Data is stored in the cloud storage and works as a shared-disk model thereby providing simplicity in data management.
Snowflake’s architecture allows quick consolidation of diverse data onto one platform. Semi-structured data can be loaded as a VARIANT data type which enables querying JSON in a fully relational manner.
Snowflake provides different ways to connect to the service:
- A web-based user interface
- Command line client called SnowSQL
- ODBC and JDBC drivers can be used from other applications
- Native Python and Spark connectors to develop applications connecting to Snowflake
- Third party connectors
Since Snowflake runs completely on the cloud infrastructure, a Snowflake account can be created on the following cloud providers’ platform:
- Amazon Web Services (AWS)
- Google Cloud Platform (GCP)
- Microsoft Azure (Azure)
A single account can be hosted on only one cloud platform in a single region. Regions available are based on the cloud platform selected.
Currently, Snowflake offers four editions to choose from. An account can be of one edition type only. Each edition provides edition-specific features and level of service.
- Standard Edition – introductory level offering, providing full, unlimited access to all of Snowflake’s standard features.
- Enterprise Edition – Standard Edition + additional features designed specifically for the needs of large-scale enterprises and organizations.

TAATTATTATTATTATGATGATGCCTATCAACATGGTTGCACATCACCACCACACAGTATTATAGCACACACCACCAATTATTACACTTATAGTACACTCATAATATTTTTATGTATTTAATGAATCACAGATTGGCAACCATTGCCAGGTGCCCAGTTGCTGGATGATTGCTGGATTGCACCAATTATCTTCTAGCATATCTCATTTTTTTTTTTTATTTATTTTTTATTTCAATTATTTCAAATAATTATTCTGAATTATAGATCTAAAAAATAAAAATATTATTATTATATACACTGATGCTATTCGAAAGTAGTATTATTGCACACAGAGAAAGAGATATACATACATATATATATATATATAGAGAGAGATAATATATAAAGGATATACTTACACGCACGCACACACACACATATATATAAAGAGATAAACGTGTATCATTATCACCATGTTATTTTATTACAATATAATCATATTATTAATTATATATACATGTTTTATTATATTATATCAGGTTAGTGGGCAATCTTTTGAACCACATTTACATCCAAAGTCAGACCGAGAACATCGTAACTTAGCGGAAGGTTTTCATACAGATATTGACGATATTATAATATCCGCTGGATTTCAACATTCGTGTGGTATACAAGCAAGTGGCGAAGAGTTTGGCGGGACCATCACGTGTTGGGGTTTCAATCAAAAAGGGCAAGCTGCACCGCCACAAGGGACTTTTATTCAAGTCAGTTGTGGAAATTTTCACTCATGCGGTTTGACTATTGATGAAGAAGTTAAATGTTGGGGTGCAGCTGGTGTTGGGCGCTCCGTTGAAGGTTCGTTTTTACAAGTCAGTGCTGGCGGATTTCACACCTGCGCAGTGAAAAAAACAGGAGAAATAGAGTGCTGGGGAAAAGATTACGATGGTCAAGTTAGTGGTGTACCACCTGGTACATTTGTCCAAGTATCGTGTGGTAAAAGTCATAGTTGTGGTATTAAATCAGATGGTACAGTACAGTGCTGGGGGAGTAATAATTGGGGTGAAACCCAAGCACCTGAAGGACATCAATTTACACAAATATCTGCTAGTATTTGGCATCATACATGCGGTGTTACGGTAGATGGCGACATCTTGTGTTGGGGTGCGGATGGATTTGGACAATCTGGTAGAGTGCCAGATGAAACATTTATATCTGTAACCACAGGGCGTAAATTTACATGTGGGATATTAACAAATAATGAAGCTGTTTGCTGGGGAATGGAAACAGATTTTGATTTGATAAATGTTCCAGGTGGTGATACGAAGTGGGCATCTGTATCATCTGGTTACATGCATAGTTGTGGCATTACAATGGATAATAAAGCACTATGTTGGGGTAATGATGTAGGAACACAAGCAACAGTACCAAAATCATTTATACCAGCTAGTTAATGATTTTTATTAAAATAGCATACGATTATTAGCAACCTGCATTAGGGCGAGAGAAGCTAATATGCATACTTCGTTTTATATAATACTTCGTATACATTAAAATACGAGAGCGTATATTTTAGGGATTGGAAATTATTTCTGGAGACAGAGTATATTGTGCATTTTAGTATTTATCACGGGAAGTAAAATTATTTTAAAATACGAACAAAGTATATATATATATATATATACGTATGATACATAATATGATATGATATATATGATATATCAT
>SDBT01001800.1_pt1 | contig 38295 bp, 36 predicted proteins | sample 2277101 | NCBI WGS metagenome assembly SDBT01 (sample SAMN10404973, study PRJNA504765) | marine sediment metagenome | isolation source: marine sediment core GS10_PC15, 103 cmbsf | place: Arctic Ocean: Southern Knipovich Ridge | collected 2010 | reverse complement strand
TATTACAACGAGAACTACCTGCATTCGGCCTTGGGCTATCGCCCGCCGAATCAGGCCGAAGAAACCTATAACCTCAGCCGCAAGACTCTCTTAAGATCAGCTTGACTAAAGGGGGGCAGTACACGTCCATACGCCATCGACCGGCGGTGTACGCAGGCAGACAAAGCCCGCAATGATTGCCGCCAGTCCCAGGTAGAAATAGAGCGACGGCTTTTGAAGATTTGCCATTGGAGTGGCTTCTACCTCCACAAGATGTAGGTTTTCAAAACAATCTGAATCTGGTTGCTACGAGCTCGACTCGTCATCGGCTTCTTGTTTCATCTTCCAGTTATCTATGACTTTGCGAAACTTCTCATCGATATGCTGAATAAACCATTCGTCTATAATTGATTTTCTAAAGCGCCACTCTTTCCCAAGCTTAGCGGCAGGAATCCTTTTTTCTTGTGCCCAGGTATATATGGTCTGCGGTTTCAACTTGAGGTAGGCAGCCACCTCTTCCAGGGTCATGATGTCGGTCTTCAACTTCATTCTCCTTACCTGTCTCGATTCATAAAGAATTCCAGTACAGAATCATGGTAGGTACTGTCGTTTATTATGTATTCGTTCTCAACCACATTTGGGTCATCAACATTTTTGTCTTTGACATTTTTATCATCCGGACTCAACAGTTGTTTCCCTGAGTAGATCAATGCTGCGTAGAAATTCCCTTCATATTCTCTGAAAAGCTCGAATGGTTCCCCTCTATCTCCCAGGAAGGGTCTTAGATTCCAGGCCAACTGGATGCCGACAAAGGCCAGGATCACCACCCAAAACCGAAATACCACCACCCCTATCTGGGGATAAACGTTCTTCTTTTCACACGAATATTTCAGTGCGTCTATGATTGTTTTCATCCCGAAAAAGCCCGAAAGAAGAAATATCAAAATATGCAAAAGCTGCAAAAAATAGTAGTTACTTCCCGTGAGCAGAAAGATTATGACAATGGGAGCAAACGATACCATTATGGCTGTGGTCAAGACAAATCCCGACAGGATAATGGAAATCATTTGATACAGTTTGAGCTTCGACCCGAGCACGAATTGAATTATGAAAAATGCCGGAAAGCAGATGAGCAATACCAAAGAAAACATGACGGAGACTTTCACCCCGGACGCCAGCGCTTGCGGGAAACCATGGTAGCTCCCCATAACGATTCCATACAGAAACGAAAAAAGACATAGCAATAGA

- Business Critical Edition or Enterprise for Sensitive Data (ESD) – Enterprise Edition + enhanced security and data protection, particularly for PHI data that must comply with HIPAA and HITRUST CSF regulations.
- Virtual Private Snowflake (VPS) – Business Critical Edition + completely separate Snowflake environment, isolated from all other Snowflake accounts.
Snowflake offers several key features like Security, Data Protection, Caching, Data cloning, Data sharing, ACID compliance etc making it a truly unique cloud platform for storing and retrieving data. Snowflake is also committed to continual innovation to deliver improvements in the form of new features, enhancements and fixes.
Snowflake’s unique architecture and features like zero-copy data cloning, dynamic caching, and data sharing provide tremendous flexibility and scalability making it an unrivaled competitor in the Elastic Data warehousing space.